So why the high price of The red vineyard? The arrangements were made privately by Theo, who was an art dealer working for the main gallery Boussod & Valadon. We can only speculate, but maybe Theo felt it was better for Vincent to sell a few works at a high price rather than start low.

Vincent was certainly blessed with a younger brother who was a successful merchant. This meant that Theo had the resources to provide Vincent with a regular stipend, which allowed him to paint. The two brothers constantly discussed art, which gave them a lot in common. But it also meant that Vincent had a brother with the contacts and knowledge to sell his art, even if it proved very difficult. But a start was about to be given.

During the last two years of his life, Van Gogh was really beginning to gain recognition. He exhibited at the progressive Société des Artistes Indépendants in Paris: three canvases in 1888, two in 1889 and ten in March 1890. In January 1890, he exhibited eight canvases at the Brussels exhibition of the Vingt, where The red vineyard sold.

I tracked down more than 20 newspaper and magazine articles citing paintings by Van Gogh in exhibition reviews during the last seven months of his life, a record that would delight most struggling artists today.

Although most mentions are only a sentence or two, the critic Albert Aurier had written an enthusiastic six-page article in the January 1890 issue of Mercury of France. Aurier concluded that Van Gogh is both “too simple and too subtle” – but he is understood by “his brothers, the true artists”.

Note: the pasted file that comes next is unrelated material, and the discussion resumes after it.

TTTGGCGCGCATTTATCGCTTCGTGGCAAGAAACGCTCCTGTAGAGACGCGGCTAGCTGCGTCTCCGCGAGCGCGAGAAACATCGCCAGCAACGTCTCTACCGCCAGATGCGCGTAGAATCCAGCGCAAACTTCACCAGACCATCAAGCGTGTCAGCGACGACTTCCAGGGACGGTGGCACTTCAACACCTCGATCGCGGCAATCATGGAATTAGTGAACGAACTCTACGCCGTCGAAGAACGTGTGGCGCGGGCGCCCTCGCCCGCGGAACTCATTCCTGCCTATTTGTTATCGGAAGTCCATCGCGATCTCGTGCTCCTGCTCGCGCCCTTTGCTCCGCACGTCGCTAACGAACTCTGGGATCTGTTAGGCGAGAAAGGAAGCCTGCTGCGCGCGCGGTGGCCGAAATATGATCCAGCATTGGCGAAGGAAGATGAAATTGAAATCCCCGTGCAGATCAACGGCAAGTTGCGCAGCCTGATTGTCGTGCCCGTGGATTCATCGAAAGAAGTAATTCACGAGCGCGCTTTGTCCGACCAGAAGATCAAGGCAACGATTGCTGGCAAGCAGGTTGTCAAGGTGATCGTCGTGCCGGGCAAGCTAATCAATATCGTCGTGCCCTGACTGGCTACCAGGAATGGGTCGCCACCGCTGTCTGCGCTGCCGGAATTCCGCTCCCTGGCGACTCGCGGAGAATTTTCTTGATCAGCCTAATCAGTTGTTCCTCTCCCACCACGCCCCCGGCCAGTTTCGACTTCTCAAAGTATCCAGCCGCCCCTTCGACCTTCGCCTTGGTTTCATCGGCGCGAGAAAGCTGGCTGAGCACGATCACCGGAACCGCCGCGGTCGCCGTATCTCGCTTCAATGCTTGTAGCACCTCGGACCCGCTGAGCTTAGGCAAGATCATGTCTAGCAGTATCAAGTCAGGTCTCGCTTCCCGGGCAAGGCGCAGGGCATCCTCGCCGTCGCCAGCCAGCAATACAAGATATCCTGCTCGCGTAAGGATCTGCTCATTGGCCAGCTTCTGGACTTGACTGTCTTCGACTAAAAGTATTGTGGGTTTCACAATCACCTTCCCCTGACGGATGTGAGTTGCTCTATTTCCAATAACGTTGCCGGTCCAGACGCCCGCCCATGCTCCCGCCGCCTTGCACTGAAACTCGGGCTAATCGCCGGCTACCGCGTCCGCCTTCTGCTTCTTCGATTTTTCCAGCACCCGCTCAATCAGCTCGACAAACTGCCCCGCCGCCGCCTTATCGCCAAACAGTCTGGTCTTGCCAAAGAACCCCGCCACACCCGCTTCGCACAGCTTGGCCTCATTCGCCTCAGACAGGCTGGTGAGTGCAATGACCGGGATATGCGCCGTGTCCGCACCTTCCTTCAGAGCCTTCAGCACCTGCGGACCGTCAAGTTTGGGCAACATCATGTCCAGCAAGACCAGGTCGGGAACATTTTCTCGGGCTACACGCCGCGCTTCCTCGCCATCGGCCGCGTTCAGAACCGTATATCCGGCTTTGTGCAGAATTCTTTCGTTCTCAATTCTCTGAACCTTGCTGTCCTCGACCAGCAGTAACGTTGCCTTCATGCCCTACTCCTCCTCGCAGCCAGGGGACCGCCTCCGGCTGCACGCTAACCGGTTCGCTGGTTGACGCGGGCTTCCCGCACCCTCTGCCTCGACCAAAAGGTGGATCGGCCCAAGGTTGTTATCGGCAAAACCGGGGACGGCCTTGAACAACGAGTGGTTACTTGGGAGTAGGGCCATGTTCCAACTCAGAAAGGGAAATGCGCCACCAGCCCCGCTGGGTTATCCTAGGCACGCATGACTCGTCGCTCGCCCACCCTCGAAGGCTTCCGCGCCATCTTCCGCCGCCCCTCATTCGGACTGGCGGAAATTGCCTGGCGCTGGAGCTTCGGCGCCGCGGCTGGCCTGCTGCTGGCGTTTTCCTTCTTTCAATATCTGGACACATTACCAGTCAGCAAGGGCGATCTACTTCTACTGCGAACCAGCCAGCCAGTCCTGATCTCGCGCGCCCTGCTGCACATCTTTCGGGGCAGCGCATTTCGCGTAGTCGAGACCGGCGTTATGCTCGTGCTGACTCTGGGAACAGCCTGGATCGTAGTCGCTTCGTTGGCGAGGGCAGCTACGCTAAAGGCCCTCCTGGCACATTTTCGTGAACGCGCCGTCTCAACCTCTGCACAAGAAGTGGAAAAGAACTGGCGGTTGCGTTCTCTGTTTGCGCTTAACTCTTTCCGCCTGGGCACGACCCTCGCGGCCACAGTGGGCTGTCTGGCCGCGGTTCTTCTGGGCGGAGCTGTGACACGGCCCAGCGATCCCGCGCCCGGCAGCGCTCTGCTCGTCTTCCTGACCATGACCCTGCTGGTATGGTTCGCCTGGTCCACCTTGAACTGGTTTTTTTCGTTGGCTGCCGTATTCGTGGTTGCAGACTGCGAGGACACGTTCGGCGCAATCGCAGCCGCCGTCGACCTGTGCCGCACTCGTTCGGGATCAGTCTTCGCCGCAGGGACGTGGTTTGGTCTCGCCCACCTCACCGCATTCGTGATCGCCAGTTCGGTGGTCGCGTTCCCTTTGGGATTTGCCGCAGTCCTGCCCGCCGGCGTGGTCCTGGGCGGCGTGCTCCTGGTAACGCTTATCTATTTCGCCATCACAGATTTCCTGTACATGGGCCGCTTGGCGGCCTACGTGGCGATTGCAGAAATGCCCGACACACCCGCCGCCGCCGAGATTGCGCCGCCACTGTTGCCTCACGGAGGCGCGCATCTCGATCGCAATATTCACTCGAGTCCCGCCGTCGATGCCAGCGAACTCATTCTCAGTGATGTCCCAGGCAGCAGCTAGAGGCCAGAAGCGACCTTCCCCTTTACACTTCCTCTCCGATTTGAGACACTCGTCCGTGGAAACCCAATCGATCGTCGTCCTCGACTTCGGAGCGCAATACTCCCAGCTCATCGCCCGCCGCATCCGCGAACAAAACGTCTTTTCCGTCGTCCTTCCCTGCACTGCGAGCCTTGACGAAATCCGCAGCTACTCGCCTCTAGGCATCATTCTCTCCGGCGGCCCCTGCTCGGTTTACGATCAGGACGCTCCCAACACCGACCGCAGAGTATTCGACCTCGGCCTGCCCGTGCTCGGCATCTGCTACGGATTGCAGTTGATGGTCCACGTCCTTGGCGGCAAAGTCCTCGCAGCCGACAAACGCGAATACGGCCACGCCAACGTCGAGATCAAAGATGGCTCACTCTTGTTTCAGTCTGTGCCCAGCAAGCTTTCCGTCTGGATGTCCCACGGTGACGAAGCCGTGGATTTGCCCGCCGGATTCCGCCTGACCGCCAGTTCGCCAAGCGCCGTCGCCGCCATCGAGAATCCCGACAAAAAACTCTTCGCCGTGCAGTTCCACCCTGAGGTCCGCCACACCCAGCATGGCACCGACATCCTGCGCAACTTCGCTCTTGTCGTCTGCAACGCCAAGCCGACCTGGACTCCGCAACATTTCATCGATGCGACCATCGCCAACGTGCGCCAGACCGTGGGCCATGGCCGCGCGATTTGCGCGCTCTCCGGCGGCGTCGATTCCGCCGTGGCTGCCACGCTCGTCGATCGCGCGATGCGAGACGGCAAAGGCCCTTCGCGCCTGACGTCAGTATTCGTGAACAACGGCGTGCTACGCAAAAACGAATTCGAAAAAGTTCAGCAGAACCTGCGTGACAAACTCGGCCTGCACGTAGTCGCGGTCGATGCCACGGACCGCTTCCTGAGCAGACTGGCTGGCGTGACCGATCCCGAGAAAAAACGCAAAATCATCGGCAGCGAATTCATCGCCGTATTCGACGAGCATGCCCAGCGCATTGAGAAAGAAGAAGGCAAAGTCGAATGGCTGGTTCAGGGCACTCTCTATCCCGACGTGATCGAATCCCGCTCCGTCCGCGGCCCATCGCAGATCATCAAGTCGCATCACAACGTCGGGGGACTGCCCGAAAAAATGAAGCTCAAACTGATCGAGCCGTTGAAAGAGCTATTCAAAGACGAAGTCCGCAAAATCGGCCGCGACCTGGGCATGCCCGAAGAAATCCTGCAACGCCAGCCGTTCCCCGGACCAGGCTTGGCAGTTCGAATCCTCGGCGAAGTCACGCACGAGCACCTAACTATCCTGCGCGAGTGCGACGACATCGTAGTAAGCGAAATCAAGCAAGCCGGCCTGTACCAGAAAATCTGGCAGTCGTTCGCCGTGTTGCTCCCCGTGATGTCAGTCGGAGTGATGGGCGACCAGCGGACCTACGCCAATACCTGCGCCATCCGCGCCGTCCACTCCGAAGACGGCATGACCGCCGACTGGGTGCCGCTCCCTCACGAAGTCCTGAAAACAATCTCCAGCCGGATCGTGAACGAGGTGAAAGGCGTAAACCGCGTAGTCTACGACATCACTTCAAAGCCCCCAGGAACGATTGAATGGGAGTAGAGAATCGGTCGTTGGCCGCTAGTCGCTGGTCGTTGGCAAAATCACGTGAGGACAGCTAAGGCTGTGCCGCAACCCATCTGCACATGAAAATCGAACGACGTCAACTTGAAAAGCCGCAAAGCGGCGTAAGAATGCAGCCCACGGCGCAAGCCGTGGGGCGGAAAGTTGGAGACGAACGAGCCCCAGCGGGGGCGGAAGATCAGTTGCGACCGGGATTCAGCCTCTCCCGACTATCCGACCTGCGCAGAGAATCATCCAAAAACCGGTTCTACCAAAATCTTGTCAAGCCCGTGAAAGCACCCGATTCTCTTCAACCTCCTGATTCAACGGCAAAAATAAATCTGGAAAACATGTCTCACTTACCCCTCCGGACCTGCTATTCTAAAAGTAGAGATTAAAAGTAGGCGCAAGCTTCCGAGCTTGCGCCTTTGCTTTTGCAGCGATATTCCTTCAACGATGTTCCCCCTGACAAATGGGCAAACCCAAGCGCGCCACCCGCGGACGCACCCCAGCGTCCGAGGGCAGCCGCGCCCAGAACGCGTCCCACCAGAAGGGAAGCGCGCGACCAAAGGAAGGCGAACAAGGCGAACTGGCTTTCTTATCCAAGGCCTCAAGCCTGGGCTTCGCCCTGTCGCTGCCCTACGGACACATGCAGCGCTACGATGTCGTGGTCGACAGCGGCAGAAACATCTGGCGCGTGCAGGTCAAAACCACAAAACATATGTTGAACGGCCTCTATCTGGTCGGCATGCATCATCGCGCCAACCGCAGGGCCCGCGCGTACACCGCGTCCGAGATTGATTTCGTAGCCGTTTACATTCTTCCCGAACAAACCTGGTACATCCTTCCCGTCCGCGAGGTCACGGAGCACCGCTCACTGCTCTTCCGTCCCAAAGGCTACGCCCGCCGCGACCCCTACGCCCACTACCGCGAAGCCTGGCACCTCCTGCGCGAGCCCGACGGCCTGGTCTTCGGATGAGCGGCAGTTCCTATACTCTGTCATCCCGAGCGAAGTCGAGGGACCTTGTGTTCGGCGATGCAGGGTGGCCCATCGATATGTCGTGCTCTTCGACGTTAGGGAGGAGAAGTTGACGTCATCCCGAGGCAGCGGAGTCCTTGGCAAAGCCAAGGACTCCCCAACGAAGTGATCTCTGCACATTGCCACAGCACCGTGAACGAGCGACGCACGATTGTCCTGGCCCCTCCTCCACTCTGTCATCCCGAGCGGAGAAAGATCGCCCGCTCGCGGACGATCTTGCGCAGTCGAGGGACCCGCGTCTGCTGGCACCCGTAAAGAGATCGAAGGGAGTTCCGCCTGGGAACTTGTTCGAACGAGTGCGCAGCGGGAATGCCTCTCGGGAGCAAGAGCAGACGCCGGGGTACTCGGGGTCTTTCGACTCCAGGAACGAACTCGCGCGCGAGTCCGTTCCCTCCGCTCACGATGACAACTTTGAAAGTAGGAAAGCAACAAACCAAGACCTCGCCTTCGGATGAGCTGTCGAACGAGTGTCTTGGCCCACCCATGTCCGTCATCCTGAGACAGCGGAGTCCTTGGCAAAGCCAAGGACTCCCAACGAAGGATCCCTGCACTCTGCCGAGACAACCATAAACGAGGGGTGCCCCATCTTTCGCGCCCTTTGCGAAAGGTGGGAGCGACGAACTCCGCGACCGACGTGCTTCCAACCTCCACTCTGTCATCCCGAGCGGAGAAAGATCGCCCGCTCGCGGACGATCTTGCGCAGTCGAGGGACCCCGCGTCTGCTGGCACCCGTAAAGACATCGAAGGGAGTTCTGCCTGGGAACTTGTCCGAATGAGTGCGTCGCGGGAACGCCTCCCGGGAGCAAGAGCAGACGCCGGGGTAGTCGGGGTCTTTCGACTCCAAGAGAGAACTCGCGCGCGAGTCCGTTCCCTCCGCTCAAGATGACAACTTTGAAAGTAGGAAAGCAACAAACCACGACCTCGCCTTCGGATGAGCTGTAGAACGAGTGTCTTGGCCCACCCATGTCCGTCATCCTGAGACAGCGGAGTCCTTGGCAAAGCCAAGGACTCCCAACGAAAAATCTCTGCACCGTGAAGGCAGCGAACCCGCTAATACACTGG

The tragic fact is that Vincent’s potentially successful career was cut short by his suicide in July 1890. Had he lived to the 20th century he would likely have become a successful contemporary artist, his work increasingly more sought after.

Since then, Van Gogh’s prices have steadily skyrocketed. The artist who “failed to sell his work” is now among the most expensive.

Martin Bailey is the author of Van Gogh finale: Auvers and the artist’s rise to fame (Frances Lincoln, 2021, available in the UK and U.S). He is a leading Van Gogh scholar and investigative journalist for The arts journal. Bailey has curated Van Gogh exhibitions at the Barbican Art Gallery and Compton Verney/National Gallery of Scotland. He was co-curator of Tate Britain’s The EY exhibition: Van Gogh and Great Britain (March 27-August 11, 2019).

Van Gogh’s Last Books by Martin Bailey

Bailey has written a number of other bestselling books, including The Sunflowers Are Mine: The Story of Van Gogh’s Masterpiece (Frances Lincoln 2013, available in UK and U.S), Southern Studio: Van Gogh in Provence(Frances Lincoln 2016, available in UK and U.S) and Starry Night: Van Gogh in the Asylum (White Lion Publishing 2018, available in the UK and U.S). whiskey cream Living with Vincent van Gogh: the houses and landscapes that shaped the artist (White Lion Publishing 2019, available in the UK and U.S) provides insight into the artist’s life. The Illustrated Letters of Provence by Van Gogh has been re-released (Batsford 2021, available in UK and U.S).

• To contact Martin Bailey, please email: [email protected] Please note that it does not perform authentications.

Read more on the Martin’s Adventures with Van Gogh blog here.